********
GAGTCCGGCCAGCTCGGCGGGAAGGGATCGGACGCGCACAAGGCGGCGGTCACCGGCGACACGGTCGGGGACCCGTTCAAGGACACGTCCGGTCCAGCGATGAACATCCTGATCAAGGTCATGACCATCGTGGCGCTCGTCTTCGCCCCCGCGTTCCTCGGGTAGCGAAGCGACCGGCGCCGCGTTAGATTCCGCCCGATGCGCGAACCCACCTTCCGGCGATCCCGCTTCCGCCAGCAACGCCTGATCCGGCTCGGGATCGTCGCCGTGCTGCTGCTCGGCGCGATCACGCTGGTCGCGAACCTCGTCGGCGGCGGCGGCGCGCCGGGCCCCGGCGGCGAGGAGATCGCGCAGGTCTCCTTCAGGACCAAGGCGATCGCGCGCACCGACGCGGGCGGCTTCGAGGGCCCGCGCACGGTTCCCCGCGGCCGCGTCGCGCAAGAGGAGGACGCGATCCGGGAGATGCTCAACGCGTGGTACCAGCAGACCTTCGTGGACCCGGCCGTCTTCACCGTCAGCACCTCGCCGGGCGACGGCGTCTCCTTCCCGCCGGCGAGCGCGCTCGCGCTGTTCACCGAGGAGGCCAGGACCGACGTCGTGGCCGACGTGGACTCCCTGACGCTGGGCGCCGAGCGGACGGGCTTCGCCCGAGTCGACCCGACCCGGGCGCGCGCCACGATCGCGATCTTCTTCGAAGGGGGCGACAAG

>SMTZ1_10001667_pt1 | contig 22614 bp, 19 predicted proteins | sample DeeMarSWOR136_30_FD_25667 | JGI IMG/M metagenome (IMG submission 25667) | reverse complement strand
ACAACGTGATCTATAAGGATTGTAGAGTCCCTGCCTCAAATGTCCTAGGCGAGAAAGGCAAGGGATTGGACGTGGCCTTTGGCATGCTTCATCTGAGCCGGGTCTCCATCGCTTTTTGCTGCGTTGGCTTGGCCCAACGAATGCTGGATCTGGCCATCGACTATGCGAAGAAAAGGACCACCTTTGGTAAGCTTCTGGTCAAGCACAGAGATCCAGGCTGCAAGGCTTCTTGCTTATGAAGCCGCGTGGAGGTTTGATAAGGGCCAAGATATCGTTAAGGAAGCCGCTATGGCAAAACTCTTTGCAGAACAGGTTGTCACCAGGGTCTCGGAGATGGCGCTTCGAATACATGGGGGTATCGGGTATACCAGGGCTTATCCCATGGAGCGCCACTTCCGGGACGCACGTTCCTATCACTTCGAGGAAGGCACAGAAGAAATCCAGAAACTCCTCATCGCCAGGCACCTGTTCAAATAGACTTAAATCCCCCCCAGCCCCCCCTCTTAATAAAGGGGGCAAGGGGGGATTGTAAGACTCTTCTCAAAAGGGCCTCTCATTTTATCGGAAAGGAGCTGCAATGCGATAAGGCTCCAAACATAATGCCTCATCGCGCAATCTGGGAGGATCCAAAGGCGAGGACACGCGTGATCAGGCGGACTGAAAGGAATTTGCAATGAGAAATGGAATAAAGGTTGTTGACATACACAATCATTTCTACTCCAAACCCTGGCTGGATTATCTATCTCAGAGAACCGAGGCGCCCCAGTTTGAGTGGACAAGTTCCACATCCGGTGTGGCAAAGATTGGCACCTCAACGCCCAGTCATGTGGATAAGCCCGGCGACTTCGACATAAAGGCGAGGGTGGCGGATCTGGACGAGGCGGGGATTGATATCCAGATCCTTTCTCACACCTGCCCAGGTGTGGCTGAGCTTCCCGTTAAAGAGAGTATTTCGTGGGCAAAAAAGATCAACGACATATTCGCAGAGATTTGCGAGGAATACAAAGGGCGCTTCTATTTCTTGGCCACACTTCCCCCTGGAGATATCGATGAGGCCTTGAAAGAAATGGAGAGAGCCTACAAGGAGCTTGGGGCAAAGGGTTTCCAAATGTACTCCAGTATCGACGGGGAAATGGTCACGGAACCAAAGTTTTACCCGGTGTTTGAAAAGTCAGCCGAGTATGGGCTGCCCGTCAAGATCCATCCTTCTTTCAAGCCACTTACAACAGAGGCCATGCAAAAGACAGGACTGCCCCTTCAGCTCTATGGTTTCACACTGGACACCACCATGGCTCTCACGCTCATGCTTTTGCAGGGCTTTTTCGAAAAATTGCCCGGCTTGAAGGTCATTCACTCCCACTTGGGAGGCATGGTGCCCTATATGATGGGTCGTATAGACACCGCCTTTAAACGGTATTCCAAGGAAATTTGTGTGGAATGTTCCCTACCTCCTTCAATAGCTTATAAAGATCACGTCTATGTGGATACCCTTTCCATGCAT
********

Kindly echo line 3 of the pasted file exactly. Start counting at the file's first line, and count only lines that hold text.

ACAACGTGATCTATAAGGATTGTAGAGTCCCTGCCTCAAATGTCCTAGGCGAGAAAGGCAAGGGATTGGACGTGGCCTTTGGCATGCTTCATCTGAGCCGGGTCTCCATCGCTTTTTGCTGCGTTGGCTTGGCCCAACGAATGCTGGATCTGGCCATCGACTATGCGAAGAAAAGGACCACCTTTGGTAAGCTTCTGGTCAAGCACAGAGATCCAGGCTGCAAGGCTTCTTGCTTATGAAGCCGCGTGGAGGTTTGATAAGGGCCAAGATATCGTTAAGGAAGCCGCTATGGCAAAACTCTTTGCAGAACAGGTTGTCACCAGGGTCTCGGAGATGGCGCTTCGAATACATGGGGGTATCGGGTATACCAGGGCTTATCCCATGGAGCGCCACTTCCGGGACGCACGTTCCTATCACTTCGAGGAAGGCACAGAAGAAATCCAGAAACTCCTCATCGCCAGGCACCTGTTCAAATAGACTTAAATCCCCCCCAGCCCCCCCTCTTAATAAAGGGGGCAAGGGGGGATTGTAAGACTCTTCTCAAAAGGGCCTCTCATTTTATCGGAAAGGAGCTGCAATGCGATAAGGCTCCAAACATAATGCCTCATCGCGCAATCTGGGAGGATCCAAAGGCGAGGACACGCGTGATCAGGCGGACTGAAAGGAATTTGCAATGAGAAATGGAATAAAGGTTGTTGACATACACAATCATTTCTACTCCAAACCCTGGCTGGATTATCTATCTCAGAGAACCGAGGCGCCCCAGTTTGAGTGGACAAGTTCCACATCCGGTGTGGCAAAGATTGGCACCTCAACGCCCAGTCATGTGGATAAGCCCGGCGACTTCGACATAAAGGCGAGGGTGGCGGATCTGGACGAGGCGGGGATTGATATCCAGATCCTTTCTCACACCTGCCCAGGTGTGGCTGAGCTTCCCGTTAAAGAGAGTATTTCGTGGGCAAAAAAGATCAACGACATATTCGCAGAGATTTGCGAGGAATACAAAGGGCGCTTCTATTTCTTGGCCACACTTCCCCCTGGAGATATCGATGAGGCCTTGAAAGAAATGGAGAGAGCCTACAAGGAGCTTGGGGCAAAGGGTTTCCAAATGTACTCCAGTATCGACGGGGAAATGGTCACGGAACCAAAGTTTTACCCGGTGTTTGAAAAGTCAGCCGAGTATGGGCTGCCCGTCAAGATCCATCCTTCTTTCAAGCCACTTACAACAGAGGCCATGCAAAAGACAGGACTGCCCCTTCAGCTCTATGGTTTCACACTGGACACCACCATGGCTCTCACGCTCATGCTTTTGCAGGGCTTTTTCGAAAAATTGCCCGGCTTGAAGGTCATTCACTCCCACTTGGGAGGCATGGTGCCCTATATGATGGGTCGTATAGACACCGCCTTTAAACGGTATTCCAAGGAAATTTGTGTGGAATGTTCCCTACCTCCTTCAATAGCTTATAAAGATCACGTCTATGTGGATACCCTTTCCATGCAT